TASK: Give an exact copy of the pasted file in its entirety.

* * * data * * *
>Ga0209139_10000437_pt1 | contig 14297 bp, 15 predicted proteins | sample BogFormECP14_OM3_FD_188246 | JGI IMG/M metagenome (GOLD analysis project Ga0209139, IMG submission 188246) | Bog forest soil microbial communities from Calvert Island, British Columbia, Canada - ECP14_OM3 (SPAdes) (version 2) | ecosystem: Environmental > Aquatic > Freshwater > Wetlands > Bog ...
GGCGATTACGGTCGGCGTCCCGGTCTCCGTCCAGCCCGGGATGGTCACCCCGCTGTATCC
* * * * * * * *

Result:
>Ga0209139_10000437_pt1 | contig 14297 bp, 15 predicted proteins | sample BogFormECP14_OM3_FD_188246 | JGI IMG/M metagenome (GOLD analysis project Ga0209139, IMG submission 188246) | Bog forest soil microbial communities from Calvert Island, British Columbia, Canada - ECP14_OM3 (SPAdes) (version 2) | ecosystem: Environmental > Aquatic > Freshwater > Wetlands > Bog ...
GGCGATTACGGTCGGCGTCCCGGTCTCCGTCCAGCCCGGGATGGTCACCCCGCTGTATCC